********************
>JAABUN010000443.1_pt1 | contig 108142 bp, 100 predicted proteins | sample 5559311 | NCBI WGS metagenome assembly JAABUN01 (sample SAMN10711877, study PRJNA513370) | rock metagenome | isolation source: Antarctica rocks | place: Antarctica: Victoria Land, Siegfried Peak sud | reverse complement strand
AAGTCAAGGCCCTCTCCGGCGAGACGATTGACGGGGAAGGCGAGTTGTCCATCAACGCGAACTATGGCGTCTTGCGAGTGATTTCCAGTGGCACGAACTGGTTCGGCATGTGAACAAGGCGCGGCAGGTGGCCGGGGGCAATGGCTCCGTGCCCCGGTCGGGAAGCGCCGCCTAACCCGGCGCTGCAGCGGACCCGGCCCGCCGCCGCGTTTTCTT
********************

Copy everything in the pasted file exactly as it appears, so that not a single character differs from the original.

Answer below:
>JAABUN010000443.1_pt1 | contig 108142 bp, 100 predicted proteins | sample 5559311 | NCBI WGS metagenome assembly JAABUN01 (sample SAMN10711877, study PRJNA513370) | rock metagenome | isolation source: Antarctica rocks | place: Antarctica: Victoria Land, Siegfried Peak sud | reverse complement strand
AAGTCAAGGCCCTCTCCGGCGAGACGATTGACGGGGAAGGCGAGTTGTCCATCAACGCGAACTATGGCGTCTTGCGAGTGATTTCCAGTGGCACGAACTGGTTCGGCATGTGAACAAGGCGCGGCAGGTGGCCGGGGGCAATGGCTCCGTGCCCCGGTCGGGAAGCGCCGCCTAACCCGGCGCTGCAGCGGACCCGGCCCGCCGCCGCGTTTTCTT